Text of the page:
Fall afresh on usThere's nothing like being out on the road as a supply clergy to scare the living daylights out of this Episcopal priest. . .
Although I often wondered about and prayed for the smaller churches in my previous diocese, I was insulated in a largish, multi-staff congregation with a reasonable amount of money, multiple generations, and a debt-free plant with only the usual problems.
There's nothing like being on the road in our smaller churches, however, to make me wonder how many of our congregations are going to survive in the next ten years. Week after week I find myself in a congregation that is one crisis or a few funerals away from financial meltdown. Aging congregations with at best a couple of children and a teenager or two. Attendance of 15-40.
I've been in a church with a whole attendance of 45 that completely missed the newcomer family with the two kids because they were preoccupied with their own issues. Coffee hour (as I reported last week, not an Episcopal church but still. . .)with a bag of cookies opened on the table for hands to reach in. Bulletins with information that is opaque at best for a newcomer if not downright hostile.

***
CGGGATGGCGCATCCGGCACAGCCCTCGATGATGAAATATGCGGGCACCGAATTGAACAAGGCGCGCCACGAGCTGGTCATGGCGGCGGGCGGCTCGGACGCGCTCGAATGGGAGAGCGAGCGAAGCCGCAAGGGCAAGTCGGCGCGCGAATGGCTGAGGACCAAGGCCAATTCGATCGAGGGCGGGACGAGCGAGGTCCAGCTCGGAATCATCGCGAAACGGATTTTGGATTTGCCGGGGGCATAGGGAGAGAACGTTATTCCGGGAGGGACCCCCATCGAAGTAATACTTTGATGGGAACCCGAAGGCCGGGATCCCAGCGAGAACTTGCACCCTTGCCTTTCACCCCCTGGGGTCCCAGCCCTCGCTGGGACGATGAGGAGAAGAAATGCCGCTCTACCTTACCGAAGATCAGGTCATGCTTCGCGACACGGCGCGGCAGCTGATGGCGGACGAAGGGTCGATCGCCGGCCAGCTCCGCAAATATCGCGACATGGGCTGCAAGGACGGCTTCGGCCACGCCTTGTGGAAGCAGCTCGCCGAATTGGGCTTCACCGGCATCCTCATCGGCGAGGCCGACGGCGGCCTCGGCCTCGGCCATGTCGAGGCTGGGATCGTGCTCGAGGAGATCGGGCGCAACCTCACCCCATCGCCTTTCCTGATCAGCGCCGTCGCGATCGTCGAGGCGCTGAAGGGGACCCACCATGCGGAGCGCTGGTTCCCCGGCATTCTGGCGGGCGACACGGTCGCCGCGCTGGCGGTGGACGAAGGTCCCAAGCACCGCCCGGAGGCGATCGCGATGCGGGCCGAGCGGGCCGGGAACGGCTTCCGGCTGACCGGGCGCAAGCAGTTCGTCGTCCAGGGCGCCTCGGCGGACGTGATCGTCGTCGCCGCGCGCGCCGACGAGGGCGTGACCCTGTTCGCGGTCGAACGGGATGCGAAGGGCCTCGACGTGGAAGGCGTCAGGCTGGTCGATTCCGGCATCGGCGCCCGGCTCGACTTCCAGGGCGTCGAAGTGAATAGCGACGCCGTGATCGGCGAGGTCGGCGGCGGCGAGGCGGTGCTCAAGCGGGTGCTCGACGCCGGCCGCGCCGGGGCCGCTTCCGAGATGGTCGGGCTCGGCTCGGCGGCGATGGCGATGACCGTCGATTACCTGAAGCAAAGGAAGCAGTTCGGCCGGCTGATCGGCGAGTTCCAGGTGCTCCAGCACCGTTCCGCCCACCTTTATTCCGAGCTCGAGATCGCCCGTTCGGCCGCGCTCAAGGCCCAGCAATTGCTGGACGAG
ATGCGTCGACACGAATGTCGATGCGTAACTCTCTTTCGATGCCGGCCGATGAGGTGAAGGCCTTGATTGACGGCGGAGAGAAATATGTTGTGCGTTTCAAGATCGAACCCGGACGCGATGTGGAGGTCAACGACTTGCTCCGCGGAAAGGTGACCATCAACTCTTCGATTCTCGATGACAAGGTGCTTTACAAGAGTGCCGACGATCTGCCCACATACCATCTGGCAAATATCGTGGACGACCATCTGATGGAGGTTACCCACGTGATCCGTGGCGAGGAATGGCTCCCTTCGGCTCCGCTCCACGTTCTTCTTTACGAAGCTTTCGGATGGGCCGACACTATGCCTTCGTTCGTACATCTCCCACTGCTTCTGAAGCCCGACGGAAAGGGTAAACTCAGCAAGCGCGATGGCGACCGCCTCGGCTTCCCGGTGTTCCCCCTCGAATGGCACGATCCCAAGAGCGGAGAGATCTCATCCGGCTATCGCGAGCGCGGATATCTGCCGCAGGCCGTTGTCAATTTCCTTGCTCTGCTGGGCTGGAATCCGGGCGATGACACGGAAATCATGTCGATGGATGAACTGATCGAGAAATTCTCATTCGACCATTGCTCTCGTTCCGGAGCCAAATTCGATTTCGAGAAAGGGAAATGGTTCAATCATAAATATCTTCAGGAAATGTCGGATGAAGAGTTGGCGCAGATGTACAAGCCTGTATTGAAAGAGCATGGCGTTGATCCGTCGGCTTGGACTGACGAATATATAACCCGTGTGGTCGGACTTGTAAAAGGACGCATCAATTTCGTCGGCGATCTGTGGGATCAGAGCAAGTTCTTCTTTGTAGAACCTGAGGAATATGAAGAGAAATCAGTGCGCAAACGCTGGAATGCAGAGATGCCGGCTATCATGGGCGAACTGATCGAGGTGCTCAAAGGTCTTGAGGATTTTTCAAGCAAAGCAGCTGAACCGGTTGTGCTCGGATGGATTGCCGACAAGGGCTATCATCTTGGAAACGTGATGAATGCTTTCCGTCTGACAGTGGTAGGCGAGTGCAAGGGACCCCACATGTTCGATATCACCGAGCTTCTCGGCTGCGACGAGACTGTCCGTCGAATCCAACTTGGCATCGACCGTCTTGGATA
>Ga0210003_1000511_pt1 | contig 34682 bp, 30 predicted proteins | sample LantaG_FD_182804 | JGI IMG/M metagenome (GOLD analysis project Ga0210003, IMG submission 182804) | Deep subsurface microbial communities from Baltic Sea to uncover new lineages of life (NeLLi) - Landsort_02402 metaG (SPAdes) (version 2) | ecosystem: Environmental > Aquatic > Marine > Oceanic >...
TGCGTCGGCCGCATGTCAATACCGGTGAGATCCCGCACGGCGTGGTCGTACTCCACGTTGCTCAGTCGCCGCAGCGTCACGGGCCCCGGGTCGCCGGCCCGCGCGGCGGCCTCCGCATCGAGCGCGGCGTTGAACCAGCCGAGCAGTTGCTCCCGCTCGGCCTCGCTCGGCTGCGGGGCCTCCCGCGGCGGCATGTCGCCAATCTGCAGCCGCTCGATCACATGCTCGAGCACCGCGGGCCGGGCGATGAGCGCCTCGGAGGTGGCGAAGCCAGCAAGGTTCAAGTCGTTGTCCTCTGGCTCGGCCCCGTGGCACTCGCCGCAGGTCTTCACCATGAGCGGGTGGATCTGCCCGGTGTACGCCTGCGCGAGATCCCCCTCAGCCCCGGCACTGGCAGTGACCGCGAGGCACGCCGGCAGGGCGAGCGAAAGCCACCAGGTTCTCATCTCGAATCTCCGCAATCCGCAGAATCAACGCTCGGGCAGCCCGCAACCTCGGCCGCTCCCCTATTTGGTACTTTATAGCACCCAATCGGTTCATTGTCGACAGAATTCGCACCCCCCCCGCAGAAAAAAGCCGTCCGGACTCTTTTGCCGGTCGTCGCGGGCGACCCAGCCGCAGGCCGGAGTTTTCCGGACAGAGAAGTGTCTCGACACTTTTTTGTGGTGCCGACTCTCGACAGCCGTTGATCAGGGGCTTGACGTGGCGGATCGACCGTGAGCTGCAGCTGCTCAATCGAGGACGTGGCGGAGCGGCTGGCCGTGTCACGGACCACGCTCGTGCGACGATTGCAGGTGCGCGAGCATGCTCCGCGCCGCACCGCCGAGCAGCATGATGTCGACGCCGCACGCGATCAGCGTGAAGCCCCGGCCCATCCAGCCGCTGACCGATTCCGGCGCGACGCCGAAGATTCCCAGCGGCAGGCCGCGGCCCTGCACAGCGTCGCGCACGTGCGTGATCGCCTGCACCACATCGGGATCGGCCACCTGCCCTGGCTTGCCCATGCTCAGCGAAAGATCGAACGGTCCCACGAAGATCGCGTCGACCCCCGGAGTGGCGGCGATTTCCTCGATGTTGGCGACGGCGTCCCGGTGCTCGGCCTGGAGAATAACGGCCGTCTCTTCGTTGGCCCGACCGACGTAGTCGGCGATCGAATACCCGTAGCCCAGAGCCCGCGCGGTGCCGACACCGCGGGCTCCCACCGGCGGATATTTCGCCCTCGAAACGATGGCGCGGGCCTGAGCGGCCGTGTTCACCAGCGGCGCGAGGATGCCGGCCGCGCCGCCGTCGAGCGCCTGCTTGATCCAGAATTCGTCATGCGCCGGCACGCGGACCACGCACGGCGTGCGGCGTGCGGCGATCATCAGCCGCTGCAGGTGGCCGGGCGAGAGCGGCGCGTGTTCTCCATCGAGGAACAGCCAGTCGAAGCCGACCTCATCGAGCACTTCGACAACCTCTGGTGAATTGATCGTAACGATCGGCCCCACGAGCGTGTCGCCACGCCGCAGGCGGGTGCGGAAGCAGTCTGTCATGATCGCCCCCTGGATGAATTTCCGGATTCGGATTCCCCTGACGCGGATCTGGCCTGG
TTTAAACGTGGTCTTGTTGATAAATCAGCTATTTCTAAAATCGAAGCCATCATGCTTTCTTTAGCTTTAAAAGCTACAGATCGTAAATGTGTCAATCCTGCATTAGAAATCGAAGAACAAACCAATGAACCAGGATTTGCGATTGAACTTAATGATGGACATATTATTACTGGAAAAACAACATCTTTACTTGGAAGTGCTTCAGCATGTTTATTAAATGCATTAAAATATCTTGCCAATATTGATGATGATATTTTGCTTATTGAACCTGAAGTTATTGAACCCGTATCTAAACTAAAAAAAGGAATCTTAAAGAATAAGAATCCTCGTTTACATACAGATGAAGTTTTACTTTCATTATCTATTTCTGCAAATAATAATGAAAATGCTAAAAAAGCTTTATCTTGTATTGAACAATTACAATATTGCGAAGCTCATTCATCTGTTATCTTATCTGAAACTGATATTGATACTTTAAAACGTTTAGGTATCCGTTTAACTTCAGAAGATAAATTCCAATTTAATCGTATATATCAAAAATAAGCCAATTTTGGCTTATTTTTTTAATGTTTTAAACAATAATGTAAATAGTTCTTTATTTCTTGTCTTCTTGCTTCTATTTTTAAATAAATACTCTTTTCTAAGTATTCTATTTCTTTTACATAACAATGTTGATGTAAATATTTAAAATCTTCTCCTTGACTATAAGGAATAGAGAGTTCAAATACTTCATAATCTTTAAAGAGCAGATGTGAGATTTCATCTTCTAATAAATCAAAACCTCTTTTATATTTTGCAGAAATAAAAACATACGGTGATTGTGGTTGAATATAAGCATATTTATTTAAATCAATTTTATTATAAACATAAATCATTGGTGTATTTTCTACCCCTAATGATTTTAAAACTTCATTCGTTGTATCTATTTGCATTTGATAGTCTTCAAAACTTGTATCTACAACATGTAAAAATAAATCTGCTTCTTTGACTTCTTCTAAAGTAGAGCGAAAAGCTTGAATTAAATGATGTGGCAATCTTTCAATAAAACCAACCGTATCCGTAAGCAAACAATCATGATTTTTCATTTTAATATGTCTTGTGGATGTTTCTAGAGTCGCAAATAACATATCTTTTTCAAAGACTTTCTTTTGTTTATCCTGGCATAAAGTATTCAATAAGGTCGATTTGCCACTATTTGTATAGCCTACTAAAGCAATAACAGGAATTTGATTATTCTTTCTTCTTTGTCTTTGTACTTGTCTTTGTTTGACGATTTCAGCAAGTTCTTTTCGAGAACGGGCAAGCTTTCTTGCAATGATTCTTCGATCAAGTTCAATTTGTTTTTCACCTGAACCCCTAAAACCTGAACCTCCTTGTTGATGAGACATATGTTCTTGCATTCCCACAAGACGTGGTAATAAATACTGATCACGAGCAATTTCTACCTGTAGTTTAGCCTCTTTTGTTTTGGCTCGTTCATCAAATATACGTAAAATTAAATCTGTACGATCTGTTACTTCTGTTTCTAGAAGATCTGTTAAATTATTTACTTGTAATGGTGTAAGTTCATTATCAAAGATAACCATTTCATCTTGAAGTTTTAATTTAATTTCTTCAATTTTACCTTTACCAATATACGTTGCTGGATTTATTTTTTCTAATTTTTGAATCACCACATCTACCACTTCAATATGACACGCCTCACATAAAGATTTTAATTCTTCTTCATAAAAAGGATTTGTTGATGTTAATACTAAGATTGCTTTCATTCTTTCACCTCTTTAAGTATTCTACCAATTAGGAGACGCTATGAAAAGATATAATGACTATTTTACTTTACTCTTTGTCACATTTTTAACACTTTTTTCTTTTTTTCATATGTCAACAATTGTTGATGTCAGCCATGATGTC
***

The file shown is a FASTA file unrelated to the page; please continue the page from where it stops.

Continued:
And sometimes when I look out at the congregation during preaching or the Eucharistic Prayer, I see defeat and sadness in so many eyes.
Yet there is also great dignity in so many congregations, who despite so many obstacles offer worship with care every Sunday, whether there is a priest present or not, who keep up bazaars and ECW fundraisers, who take their turns at homeless shelters and soup kitchens, who paint and mow and polish faithfully.
I've come to have a great love for so many I've met on this part of the journey, but I really wonder where we are headed.